I exercised regularly throughout the pregnancy, though, and I don't watch a lot of tv. I know there has to be a reason that it happened, though. And I would like to identify the point at which I could possible have turned things around in order to avoid a c-section.
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#10 of 14 Old 06-28-2008, 12:27 AM
 
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they are placed there for the amusement of those who like to point them out.
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#11 of 14 Old 06-28-2008, 09:31 AM
 
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Chiropractics, sitting and laying on a harder surface helps, I have heard, as well as the hand and knees position, scrubbing floors, etc.
With regard to inversion and chiropractics (and I'm going to read more on this and research it) but what did the chiropractor do for you for those that had this?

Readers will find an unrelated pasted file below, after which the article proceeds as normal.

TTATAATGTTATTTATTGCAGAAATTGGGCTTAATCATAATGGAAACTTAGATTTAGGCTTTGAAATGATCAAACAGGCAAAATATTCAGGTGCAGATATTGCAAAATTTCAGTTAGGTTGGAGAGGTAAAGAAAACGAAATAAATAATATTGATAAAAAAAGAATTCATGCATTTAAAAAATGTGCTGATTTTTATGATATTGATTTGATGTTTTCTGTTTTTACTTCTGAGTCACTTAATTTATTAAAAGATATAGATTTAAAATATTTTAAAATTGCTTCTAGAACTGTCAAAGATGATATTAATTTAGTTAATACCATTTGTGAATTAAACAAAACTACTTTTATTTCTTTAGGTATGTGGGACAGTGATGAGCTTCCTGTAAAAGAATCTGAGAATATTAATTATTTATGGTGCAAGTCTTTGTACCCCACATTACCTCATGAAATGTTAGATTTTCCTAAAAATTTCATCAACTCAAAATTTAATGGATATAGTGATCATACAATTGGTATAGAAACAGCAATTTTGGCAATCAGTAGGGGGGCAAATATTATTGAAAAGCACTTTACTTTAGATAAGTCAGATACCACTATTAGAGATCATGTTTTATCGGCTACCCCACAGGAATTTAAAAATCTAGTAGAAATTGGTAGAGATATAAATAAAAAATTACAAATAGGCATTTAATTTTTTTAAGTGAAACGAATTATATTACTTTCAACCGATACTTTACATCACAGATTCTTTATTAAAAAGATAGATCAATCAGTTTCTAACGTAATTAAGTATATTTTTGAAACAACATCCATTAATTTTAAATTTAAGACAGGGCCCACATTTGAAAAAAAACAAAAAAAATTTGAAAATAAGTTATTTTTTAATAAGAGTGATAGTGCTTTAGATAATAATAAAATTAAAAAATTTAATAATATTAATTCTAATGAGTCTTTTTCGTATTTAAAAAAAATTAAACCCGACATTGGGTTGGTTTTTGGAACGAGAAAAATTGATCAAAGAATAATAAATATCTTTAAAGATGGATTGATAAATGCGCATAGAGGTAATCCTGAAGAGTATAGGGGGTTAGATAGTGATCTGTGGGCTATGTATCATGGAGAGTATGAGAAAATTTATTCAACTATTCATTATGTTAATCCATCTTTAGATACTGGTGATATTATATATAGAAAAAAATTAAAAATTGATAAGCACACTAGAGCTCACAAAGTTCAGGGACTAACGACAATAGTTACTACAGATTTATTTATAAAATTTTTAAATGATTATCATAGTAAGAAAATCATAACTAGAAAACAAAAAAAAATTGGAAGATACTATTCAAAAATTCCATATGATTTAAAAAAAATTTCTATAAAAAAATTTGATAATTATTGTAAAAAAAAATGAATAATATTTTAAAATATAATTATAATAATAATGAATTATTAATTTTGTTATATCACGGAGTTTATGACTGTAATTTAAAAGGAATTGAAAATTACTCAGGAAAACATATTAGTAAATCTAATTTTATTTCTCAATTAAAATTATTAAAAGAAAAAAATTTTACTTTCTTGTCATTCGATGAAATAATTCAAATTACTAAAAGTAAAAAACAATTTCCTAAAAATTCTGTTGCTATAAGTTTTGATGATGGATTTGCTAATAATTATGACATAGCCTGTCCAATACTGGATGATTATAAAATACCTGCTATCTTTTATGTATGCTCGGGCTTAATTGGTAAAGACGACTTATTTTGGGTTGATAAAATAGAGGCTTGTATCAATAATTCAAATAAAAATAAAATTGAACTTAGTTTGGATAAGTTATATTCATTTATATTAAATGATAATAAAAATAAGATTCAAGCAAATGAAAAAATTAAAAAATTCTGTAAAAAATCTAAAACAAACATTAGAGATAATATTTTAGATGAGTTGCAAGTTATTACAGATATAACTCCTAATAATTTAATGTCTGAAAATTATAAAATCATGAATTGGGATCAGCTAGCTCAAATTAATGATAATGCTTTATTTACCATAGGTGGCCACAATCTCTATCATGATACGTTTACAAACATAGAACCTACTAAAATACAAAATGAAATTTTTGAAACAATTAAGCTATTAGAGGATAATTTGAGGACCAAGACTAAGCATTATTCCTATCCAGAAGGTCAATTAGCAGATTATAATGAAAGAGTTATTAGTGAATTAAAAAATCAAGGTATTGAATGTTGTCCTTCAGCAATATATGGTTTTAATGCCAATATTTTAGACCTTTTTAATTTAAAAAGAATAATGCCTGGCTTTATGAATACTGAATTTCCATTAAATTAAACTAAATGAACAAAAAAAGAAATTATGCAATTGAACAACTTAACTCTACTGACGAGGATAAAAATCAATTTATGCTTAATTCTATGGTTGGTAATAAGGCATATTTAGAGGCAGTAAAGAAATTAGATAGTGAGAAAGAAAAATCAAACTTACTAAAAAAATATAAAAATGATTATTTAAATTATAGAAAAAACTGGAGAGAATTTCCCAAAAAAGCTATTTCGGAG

What is the chiropractic technique that turns a baby? Does it always work?

Before going into labor, I had read in the natural child birth literature that this could be done to turn a malpositioned baby to prepare for labor, but my midwife never noticed that my baby was not positioned correctly until late in the delivery process...it was near the time that I began pushing.

Is this typical? I feel a little let down that the midwife didn't notice until then. We did try pushing in different positions that she thought might help turn the baby, but it didn't work.

I remember thinking the baby was positioned wrong early in the labor process because of many factors, chief among them the level of early pain, the location of the pain, the quickness between contractions when I was low dilation.